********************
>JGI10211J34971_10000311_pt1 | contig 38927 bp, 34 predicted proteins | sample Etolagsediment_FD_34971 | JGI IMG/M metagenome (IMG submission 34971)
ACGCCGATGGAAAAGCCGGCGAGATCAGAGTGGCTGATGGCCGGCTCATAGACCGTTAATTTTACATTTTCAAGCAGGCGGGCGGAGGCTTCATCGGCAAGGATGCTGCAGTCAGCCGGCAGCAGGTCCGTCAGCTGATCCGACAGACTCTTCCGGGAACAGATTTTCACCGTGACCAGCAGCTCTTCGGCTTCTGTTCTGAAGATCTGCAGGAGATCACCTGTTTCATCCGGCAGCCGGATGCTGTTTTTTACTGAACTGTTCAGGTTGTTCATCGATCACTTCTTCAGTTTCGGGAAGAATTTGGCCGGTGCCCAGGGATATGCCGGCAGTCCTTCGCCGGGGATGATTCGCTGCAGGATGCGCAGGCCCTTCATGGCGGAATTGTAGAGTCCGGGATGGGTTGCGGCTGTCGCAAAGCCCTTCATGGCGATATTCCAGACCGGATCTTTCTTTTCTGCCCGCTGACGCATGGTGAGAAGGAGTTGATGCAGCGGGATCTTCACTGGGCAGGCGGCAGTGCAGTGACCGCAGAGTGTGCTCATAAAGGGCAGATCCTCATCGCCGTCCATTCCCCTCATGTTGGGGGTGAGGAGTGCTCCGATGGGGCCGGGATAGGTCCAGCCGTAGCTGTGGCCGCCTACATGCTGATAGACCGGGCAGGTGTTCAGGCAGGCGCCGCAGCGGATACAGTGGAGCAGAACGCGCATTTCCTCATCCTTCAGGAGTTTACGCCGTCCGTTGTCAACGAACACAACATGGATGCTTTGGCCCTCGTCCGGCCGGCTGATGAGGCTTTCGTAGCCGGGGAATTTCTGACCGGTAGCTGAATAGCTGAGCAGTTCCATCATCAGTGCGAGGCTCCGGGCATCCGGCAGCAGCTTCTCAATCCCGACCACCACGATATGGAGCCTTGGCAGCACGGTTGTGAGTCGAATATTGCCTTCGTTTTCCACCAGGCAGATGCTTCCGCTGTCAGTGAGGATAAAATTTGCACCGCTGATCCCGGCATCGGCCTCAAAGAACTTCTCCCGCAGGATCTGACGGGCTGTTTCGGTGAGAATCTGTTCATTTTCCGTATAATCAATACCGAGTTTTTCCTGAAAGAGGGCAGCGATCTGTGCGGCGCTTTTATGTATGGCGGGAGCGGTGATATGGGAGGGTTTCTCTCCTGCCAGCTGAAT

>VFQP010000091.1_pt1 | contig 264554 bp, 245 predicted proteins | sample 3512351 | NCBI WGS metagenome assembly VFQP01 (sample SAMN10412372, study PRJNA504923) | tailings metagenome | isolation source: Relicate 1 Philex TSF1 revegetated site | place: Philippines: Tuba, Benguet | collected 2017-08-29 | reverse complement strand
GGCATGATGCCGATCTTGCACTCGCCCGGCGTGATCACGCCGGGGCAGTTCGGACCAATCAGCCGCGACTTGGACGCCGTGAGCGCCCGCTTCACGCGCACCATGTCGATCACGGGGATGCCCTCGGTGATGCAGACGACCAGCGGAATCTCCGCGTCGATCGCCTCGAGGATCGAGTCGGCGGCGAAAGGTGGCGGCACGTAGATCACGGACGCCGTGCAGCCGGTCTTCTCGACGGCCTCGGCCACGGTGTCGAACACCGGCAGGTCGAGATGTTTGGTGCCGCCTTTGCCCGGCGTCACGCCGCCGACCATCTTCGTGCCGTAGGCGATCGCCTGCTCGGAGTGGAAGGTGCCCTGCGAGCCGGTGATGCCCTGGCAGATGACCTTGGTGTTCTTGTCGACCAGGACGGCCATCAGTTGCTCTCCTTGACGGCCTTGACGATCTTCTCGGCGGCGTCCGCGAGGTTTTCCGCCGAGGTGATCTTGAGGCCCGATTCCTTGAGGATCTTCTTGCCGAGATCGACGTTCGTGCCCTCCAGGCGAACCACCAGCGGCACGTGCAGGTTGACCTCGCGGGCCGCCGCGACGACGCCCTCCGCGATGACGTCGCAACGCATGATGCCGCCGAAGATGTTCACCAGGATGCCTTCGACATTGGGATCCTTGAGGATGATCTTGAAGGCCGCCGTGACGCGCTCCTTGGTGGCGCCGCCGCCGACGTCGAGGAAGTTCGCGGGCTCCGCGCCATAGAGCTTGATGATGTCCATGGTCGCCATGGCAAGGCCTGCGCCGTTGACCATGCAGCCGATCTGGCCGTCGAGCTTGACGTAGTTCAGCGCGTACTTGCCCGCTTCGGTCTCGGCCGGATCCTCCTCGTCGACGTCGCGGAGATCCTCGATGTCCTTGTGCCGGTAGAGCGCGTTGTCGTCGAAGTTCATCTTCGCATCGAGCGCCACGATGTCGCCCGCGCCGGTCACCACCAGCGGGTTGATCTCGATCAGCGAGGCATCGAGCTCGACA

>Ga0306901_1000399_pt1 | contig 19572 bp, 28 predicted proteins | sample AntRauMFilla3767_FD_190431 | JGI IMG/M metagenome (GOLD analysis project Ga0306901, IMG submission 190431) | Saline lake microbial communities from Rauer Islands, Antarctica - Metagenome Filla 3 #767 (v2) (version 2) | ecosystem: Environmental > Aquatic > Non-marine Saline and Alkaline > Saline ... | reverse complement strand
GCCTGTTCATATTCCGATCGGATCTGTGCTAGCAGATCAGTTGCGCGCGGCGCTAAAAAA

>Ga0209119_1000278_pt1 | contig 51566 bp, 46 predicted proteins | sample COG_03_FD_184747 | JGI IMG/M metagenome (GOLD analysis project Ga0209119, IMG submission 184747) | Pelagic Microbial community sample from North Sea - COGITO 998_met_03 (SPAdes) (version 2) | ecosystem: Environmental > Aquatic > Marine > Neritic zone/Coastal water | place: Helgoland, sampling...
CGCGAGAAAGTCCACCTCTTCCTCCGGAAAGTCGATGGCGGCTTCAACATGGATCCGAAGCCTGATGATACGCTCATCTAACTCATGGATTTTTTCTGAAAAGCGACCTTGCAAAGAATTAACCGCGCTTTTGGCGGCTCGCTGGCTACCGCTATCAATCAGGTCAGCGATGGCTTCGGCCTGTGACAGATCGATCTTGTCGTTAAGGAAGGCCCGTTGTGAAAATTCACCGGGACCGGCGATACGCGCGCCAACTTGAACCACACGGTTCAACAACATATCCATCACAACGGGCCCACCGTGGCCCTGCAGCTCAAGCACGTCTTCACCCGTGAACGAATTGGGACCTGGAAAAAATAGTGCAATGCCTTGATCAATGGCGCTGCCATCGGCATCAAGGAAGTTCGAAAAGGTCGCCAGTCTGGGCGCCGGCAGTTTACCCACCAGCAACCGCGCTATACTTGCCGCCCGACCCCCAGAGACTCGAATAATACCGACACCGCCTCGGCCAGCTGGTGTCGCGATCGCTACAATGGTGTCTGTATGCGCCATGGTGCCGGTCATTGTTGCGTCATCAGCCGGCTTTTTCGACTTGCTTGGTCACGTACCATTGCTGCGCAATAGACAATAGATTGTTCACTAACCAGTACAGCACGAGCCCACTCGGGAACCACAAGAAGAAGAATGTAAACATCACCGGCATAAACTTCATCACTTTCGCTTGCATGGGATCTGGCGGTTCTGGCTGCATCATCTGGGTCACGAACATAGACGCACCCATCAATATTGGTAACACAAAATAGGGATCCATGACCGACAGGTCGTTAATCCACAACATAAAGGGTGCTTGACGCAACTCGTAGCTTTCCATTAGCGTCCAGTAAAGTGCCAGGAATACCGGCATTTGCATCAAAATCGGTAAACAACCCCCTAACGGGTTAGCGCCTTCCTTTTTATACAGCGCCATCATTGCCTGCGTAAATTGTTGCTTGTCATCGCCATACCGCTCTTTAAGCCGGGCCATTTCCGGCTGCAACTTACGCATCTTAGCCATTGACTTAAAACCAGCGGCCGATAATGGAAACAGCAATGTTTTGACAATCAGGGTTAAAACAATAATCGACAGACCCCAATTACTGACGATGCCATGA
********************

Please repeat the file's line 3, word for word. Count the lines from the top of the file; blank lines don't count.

>VFQP010000091.1_pt1 | contig 264554 bp, 245 predicted proteins | sample 3512351 | NCBI WGS metagenome assembly VFQP01 (sample SAMN10412372, study PRJNA504923) | tailings metagenome | isolation source: Relicate 1 Philex TSF1 revegetated site | place: Philippines: Tuba, Benguet | collected 2017-08-29 | reverse complement strand